And yet, the domestic strategies of the major economies put their leaders at odds with one another. Germany wants tough discipline imposed on Greece, Portugal and other indebted euro-zone members; France urges a more generous bailout of these countries. Britain remains outside the euro-zone, but as a European Union member state is criticized by the others for not contributing enough to help stabilize Greece and the others. Japan's new government has pledged a tough fiscal program after two lost decades following the pop of a real estate bubble and a massive fiscal stimulus that left the country saddled in public debt. The United States shows little sign of fiscal discipline, and wants its trading partners in Europe and Asia to raise the value of their currencies and permit the weaker U.S. dollar to aid growth in U.S. exports to meet President Obama's pledge to double U.S. exports and create 2 million new U.S. jobs. European countries can do little until they have sorted out the euro-zone crisis, and Japan and China have their own reasons to resist.
Add to this the relatively poor state of the personal relationships among the G8 and G20 leaders. Nicolas Sarkozy and Angela Merkel are not as close as François Mitterand and Helmut Kohl once were, and both leaders are wary of David Cameron's Conservative government and its ambivalence about Europe. Silvio Berlusconi is the dean of the European leaders, but has been mired in corruption allegations at home and while he still dominates Italian politics at 74 years old, Italy faces an uncertain succession when he is gone. Russia's thuggish foreign policy has won it few close friends under Dmitry Medvedev or his patron Vladimir Putin. Japan's new Prime Minister Naoto Kan came to power after his predecessor resigned last month and faces elections in the fall, and will meet most of the G20 leaders for the first time at the summits.
President Barack Obama, though still popular with international publics, is not known to be close to any of the other G8 leaders or the leaders of the wider G20. In fact, Canada's Stephen Harper and Mexico's Felipe Calderón may be the two leaders with the best personal rapport with the U.S. president, who has shown himself to be far more comfortable with domestic policy than international affairs. The economic integration of the three North American neighbors makes regional diplomacy closer in tone and substance to the domestic policy topics that interest Obama the most.
Canada's situation is unique: the Canadian economy is the envy of the world, buoyed by commodity prices (which have surged as a hedge against inflation and as a safe haven in the face of policy uncertainty) and conservative regulation. But Canada is not immune to the world's problems: the Canadian dollar is rising as the U.S. dollar, the yen and the euro all fall in response to economic conditions there, and the Chinese central bank is under strong international pressure to allow the yuan to rise in value. With the world's reserve currencies losing strength, Canada's strong dollar could become a liability as the recession threatens a "double dip" in 2010-2011. Many leaders will admire Canada's success, but few will consider Canada a model: its export dependence on the United States, reliance on commodities for growth, and Ottawa's unilateral cuts to fiscal transfers to the provinces in order to address the national deficit and debt problems of the 1990s are all peculiar to Canada's fortunate endowments of natural resources, geographic location, and constitutional arrangements to be replicated elsewhere.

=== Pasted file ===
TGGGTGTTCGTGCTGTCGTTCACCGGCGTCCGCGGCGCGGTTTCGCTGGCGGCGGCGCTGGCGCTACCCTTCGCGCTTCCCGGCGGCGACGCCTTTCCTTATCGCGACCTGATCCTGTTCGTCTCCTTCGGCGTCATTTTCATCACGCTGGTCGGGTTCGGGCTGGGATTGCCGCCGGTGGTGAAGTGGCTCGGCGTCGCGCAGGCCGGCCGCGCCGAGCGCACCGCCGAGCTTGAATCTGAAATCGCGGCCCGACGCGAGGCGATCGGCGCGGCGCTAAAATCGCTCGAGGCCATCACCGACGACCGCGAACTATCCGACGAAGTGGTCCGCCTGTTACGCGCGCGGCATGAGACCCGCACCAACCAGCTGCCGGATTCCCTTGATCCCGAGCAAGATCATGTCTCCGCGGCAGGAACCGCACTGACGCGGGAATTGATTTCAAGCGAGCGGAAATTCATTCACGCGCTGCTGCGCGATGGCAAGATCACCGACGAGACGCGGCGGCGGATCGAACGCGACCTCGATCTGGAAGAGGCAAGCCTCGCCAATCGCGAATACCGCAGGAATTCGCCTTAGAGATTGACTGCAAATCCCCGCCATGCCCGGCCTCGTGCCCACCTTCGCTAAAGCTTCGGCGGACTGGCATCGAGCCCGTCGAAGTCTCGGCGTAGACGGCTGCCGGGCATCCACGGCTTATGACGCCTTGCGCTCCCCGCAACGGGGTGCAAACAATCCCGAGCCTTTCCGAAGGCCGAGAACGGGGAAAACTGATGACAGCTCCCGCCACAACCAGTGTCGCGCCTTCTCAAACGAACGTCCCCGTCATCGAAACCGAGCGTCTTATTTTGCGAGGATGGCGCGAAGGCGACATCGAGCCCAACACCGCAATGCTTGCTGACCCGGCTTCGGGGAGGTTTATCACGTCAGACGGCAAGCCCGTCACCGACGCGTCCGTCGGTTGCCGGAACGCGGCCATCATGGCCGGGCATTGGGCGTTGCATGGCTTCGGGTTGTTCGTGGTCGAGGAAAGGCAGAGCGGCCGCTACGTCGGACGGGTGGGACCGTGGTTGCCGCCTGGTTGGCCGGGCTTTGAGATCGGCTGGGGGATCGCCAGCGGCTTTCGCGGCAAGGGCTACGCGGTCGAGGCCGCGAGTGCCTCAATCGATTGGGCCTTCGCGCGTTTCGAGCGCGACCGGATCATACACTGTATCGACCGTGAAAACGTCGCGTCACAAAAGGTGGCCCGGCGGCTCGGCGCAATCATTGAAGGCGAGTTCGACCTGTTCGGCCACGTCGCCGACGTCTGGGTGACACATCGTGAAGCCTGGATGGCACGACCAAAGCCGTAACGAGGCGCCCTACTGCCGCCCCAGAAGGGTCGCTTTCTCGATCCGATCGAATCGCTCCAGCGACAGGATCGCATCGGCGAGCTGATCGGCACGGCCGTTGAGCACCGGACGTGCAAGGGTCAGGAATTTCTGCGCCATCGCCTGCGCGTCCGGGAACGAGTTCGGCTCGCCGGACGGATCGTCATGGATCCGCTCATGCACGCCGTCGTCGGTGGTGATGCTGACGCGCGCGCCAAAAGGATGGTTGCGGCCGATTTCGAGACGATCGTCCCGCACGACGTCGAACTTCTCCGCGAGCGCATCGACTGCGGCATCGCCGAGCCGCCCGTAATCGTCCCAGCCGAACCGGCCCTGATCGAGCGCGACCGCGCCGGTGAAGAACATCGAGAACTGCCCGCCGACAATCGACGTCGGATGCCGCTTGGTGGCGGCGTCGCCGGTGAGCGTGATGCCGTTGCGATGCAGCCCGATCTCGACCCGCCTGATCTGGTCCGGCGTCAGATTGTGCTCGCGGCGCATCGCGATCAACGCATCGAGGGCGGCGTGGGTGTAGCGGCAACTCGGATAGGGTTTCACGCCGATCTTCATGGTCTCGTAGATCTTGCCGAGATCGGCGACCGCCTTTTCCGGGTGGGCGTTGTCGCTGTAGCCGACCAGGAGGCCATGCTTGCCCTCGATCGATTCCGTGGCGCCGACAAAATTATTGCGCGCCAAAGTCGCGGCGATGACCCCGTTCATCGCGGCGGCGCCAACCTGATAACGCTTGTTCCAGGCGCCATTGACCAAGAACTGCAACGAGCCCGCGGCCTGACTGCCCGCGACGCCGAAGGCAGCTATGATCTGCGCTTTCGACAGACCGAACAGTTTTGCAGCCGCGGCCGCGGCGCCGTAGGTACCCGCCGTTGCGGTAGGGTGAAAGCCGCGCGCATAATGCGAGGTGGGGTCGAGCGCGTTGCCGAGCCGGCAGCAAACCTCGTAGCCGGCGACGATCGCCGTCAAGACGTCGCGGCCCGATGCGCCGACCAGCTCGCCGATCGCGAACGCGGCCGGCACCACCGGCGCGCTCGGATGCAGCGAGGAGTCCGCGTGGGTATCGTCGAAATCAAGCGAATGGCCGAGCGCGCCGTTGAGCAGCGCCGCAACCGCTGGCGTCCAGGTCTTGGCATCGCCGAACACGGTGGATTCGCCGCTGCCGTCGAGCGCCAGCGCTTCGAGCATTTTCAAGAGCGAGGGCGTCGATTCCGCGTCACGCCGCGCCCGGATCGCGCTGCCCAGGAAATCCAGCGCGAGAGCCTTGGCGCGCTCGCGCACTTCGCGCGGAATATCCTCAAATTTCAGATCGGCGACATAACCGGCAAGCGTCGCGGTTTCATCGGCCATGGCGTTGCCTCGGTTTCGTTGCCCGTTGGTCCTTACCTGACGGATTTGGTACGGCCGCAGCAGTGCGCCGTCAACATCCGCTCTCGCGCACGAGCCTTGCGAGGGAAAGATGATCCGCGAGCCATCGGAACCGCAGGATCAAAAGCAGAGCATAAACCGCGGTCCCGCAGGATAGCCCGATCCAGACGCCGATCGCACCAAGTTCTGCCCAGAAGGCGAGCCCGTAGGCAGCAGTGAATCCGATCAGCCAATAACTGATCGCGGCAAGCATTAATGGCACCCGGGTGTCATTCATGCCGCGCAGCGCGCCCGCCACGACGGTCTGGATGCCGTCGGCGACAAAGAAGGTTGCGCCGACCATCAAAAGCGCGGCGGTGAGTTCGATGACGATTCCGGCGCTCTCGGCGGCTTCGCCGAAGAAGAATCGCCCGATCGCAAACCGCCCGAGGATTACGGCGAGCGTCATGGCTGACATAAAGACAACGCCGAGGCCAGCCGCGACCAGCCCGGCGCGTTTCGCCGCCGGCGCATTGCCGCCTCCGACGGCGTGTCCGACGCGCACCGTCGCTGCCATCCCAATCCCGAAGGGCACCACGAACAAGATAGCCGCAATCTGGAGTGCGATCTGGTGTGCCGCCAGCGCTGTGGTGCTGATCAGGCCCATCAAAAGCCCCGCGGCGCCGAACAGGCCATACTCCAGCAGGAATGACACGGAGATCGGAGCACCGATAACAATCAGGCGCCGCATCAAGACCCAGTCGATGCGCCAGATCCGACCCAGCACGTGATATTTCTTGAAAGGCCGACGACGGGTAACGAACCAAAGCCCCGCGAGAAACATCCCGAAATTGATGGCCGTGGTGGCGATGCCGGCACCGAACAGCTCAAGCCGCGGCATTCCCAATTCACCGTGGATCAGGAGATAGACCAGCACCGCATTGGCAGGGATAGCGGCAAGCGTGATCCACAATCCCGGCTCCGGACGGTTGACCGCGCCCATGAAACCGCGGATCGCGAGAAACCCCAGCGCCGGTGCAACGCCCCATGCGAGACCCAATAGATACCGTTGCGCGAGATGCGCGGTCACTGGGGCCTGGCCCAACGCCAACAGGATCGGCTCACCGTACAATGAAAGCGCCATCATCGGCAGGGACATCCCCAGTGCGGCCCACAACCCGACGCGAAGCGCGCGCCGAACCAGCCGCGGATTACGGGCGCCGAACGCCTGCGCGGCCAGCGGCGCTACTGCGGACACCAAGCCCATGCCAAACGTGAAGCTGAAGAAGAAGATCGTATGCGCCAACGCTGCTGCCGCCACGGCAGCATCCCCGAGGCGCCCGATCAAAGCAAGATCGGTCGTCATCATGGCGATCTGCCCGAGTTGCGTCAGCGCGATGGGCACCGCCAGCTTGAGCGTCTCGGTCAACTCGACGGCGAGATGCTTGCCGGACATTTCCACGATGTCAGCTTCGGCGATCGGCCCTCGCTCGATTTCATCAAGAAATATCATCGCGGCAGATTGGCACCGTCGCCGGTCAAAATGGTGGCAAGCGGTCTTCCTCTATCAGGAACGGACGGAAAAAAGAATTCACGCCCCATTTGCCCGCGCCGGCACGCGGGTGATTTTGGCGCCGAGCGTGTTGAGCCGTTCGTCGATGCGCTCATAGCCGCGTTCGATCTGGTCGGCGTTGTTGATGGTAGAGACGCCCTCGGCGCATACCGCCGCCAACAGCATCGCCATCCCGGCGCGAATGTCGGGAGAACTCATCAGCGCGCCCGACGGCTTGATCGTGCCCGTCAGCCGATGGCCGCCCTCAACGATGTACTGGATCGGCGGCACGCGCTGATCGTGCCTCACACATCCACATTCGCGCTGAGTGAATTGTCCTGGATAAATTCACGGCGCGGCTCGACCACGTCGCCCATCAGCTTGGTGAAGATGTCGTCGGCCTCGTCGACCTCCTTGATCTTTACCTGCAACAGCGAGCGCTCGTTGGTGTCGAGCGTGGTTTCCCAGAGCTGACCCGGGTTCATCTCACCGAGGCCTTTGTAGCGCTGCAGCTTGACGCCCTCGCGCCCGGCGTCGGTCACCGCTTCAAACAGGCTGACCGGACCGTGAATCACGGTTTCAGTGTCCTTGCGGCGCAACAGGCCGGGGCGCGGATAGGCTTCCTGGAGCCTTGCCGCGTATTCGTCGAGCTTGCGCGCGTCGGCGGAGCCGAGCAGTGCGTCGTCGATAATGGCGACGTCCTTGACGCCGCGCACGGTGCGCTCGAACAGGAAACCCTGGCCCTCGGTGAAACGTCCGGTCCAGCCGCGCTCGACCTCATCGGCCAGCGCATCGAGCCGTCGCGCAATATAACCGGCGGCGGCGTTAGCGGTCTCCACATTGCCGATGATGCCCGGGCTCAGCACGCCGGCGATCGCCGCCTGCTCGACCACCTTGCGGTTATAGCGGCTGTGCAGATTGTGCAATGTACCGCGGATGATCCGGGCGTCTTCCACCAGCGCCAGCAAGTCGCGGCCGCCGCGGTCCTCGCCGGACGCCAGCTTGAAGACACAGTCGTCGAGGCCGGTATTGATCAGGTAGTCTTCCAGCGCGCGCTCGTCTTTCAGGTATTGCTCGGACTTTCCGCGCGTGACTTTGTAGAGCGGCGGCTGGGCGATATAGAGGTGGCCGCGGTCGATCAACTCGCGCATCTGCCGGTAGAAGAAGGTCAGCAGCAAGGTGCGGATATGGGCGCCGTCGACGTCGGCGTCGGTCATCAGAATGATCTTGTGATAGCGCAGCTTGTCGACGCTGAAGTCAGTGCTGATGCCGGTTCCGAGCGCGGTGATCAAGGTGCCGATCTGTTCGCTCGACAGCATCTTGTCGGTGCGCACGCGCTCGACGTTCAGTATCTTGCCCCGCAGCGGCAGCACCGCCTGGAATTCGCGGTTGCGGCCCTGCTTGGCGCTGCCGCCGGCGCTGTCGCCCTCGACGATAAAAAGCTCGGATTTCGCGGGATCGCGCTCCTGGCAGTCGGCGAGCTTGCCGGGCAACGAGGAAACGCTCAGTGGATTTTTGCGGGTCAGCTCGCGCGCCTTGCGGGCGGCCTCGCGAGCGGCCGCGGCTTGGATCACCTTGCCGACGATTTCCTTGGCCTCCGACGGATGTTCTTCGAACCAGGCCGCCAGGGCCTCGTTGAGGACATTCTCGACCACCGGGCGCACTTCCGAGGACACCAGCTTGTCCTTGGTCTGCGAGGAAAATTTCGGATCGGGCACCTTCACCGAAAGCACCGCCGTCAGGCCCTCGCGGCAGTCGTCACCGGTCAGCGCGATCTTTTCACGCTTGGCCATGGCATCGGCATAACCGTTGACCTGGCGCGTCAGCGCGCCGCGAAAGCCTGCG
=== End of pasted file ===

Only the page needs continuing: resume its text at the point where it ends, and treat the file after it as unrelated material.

So, what can Stephen Harper do as host of these two international summits to help foster the health and recovery of the world economy – upon which Canada depends in this era of global economic linkages?
At this late stage, not much. The disagreements that divide the G8 are significant enough that when G8 leaders meet in Huntsville/Muskoka, they will agree to disagree on the major items, and perhaps identify whatever common ground they can find and pledge to work cooperatively and avoid conflicts over the coming year. Although the G20 has great promise, without a consensus among the G8 economies about how to proceed, the G20 can only call for greater consensus and air the growing concerns about the macroeconomic policy approaches of the world's largest economic players.
Harper has seemed to recognize the limitations of the moment in his agenda for the G8 and G20 meetings. He has revived an earlier G8 pledge to do more to raise official development assistance to child and maternal health programs around the world – and while details such as the funding of abortion may be controversial, in general this is a broadly popular effort. At the same time, Harper has exploited the lack of consensus among the leaders to derail proposals for an international bank tax that had been promoted by some governments as a response to the financial market crisis.
The low expectations for the G8 and G20 meetings in Canada are not Canada's fault, and there is little Canada can do now to build consensus among the fractious world leaders who will come to visit in the next few days. Yet Canadians, like citizens of the other G8 and G20 member countries, must hope that their leaders will take the first steps on the road to a greater global consensus on macroeconomic policy direction in Ontario at least.
Christopher Sands is a Senior Fellow at the Hudson Institute and a member of the Research Advisory Board of the Macdonald-Laurier Institute.